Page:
.css-14iz86j-BoldText{font-weight:bold;}Teachers’ estimated grades will be used to replace cancelled GCSEs and A-levels in England this summer, says Education Secretary Gavin Williamson.

He told MPs he would “trust in teachers rather than algorithms”, a reference to problems in last year’s exam results.

Mr Williamson also said it would be “mandatory” for schools to provide “high-quality remote education” of three to five hours per day.

Labour’s Shadow Education Secretary, Kate Green, accused Mr Williamson of “chaos and confusion” – and said he had failed to listen to the “expertise of professionals on the front line”.

She said he had given a “cast-iron commitment” that exams would go ahead – and Ms Green said: “At that moment, we should have known they were doomed to be cancelled.”

Mr Williamson, in a statement to the House of Commons, said there would be “training and support” for teachers in estimating grades, “to ensure these are awarded fairly and consistently”.

Geoff Barton, leader of the ASCL head teachers’ union, warned against repeating the “shambles” of last summer’s cancelled exam season.

He said rather than a “vague statement” of how exams would be graded, ministers should already have a system ready in place – and it was a “dereliction of duty” that it was not already prepared.

The education secretary confirmed to MPs that GCSEs and A-levels are not going ahead – after this week’s decision that it was no longer feasible with so much time lost in the Covid pandemic and the latest lockdown.

The exams watchdog Ofqual will now have to come up with proposals for an alternative way of deciding results, which could be used for jobs, staying on in school or university places.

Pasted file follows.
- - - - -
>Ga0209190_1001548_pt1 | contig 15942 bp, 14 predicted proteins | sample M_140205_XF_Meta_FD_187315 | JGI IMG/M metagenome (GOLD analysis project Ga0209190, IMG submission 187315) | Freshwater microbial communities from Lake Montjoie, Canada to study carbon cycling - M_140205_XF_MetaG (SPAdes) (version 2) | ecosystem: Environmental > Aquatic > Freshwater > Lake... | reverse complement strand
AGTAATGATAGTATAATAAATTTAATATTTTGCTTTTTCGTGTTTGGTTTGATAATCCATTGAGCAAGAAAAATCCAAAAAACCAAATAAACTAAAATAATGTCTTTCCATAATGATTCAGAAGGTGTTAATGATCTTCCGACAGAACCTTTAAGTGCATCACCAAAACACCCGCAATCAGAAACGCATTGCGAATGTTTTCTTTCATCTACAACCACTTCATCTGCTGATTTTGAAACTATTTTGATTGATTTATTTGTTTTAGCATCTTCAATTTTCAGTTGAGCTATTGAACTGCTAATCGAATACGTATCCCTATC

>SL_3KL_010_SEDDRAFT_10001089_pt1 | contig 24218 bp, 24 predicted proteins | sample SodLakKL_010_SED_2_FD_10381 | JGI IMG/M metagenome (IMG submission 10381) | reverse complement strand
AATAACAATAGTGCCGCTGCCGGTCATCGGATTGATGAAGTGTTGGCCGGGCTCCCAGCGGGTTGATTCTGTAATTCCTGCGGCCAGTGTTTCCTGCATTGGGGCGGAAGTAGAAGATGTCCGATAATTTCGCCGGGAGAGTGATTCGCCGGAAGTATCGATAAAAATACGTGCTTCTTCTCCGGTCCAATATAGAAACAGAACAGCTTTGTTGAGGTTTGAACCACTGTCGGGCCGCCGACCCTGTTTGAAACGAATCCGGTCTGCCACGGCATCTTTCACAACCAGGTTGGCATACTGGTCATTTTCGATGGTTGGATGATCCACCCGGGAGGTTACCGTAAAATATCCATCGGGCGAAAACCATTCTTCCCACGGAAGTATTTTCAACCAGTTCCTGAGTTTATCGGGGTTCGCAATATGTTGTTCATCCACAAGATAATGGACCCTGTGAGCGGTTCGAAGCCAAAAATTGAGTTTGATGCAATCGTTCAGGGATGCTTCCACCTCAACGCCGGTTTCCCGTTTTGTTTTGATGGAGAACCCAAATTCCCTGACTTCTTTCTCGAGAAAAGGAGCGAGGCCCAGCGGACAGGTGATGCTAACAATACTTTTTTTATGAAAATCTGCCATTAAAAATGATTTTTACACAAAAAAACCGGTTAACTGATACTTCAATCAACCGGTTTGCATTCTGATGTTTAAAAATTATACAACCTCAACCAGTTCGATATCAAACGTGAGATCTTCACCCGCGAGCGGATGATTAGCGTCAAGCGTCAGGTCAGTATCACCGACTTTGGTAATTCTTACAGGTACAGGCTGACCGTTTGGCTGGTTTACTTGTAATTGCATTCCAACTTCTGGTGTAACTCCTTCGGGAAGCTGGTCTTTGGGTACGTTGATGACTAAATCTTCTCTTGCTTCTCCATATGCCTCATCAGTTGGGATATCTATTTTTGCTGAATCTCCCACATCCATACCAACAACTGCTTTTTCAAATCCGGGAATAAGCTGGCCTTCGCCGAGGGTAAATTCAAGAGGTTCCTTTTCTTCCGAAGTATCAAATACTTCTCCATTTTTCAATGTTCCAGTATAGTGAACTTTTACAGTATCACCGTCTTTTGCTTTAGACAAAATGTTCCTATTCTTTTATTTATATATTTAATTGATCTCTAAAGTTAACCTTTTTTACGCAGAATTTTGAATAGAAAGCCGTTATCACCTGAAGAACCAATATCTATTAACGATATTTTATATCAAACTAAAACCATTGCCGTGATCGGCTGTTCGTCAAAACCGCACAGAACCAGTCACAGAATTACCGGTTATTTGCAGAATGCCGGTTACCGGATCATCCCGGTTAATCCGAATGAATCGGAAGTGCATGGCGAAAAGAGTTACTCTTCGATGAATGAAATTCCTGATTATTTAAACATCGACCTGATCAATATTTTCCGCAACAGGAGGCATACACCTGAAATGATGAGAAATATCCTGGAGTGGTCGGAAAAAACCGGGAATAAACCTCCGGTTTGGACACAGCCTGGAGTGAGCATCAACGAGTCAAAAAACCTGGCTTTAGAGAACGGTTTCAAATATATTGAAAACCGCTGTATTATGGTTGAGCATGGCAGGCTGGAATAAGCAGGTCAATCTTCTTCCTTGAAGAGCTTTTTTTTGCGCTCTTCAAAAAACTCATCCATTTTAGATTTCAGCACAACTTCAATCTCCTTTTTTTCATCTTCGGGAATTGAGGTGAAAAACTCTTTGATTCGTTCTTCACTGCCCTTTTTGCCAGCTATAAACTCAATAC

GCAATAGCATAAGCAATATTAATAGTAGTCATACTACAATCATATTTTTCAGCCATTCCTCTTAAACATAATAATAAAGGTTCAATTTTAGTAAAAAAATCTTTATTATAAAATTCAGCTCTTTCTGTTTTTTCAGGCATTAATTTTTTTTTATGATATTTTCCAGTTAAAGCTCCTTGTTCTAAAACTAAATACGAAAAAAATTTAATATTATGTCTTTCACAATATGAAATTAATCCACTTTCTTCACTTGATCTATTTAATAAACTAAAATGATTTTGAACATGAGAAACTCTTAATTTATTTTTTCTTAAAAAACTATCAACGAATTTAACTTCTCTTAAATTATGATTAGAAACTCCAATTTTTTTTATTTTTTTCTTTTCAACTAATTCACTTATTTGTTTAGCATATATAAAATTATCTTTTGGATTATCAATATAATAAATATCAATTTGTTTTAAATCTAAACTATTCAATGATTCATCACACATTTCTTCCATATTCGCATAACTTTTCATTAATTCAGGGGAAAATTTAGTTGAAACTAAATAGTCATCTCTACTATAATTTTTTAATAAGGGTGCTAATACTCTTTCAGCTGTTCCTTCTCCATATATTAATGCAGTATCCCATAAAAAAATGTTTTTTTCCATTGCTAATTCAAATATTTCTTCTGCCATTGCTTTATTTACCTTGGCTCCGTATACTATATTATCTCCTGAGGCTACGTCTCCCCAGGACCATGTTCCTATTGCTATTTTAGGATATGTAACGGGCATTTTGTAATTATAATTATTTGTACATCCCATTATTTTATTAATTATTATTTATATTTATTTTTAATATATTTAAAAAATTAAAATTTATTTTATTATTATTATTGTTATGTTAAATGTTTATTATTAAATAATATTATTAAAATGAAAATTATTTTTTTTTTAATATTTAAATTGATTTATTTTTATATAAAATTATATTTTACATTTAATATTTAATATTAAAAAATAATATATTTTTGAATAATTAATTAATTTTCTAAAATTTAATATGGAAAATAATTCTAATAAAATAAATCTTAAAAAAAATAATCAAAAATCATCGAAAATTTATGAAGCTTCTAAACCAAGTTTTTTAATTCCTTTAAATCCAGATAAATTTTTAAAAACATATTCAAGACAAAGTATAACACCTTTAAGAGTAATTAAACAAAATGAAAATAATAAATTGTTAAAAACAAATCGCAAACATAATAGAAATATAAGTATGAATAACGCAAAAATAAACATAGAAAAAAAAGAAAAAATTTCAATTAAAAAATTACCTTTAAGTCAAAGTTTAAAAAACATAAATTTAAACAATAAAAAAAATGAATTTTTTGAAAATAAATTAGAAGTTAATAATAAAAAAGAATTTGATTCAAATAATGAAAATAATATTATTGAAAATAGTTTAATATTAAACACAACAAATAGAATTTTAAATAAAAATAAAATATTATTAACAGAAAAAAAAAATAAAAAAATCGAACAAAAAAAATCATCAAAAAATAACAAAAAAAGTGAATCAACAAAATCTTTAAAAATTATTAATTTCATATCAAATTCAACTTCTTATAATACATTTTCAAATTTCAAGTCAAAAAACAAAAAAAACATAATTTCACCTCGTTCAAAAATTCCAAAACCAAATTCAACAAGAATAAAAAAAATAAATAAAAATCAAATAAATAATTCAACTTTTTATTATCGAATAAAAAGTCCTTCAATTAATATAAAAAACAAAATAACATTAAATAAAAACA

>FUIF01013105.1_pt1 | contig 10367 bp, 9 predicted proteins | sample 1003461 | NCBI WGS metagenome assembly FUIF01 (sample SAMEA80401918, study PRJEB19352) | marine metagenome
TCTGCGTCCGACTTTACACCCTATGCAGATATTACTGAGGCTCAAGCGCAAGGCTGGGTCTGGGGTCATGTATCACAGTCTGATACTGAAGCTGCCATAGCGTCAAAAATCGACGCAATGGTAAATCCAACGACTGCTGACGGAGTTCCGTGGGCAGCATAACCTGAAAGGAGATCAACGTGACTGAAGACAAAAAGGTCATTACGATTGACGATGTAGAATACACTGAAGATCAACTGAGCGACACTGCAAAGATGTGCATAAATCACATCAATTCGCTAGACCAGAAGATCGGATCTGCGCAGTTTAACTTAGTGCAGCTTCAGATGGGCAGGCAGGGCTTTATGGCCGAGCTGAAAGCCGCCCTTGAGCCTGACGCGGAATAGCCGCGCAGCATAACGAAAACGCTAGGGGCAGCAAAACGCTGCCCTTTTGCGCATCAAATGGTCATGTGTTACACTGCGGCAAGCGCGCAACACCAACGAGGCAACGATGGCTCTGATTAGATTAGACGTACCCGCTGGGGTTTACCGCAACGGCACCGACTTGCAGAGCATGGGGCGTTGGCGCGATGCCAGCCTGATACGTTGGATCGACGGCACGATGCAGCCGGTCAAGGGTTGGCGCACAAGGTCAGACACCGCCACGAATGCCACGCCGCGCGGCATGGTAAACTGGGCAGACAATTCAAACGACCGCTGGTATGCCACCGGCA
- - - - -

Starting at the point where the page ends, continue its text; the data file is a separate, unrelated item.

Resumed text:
Last year’s attempts to find an alternative approach to exam results, which initially used an algorithm, descended into chaos – and eventually switched to using teachers’ grades.

And without any exam papers or standardised mock exams, the use of teachers’ grades, with some process of moderation, will be used for this summer’s candidates.

On vocational qualifications, Labour’s Ms Green said the education secretary was “failing to show leadership on exams in January”.

Vocational exams, such as BTecs, are carrying on, if schools and colleges decide to continue with them – but college leaders had complained that there needed to be a national decision to avoid confusion.

If students cannot take BTec exams this month as planned, they will still be awarded a grade, if they have “enough evidence to receive a certificate that they need for progression”, says the awarding body Pearson.

An Ofqual spokeswoman said they would consider options for replacement exam results, academic and vocational, “to ensure the fairest possible outcome in the circumstances”.

The exams watchdog’s decisions will face much scrutiny – with the previous head of Ofqual resigning after last summer’s U-turns over grades.

“We are discussing alternative arrangements with the Department for Education. We know that many are seeking clarity as soon as possible,” said Simon Lebus, Ofqual’s interim chief regulator.

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News – Teachers’ grades will replace exams in England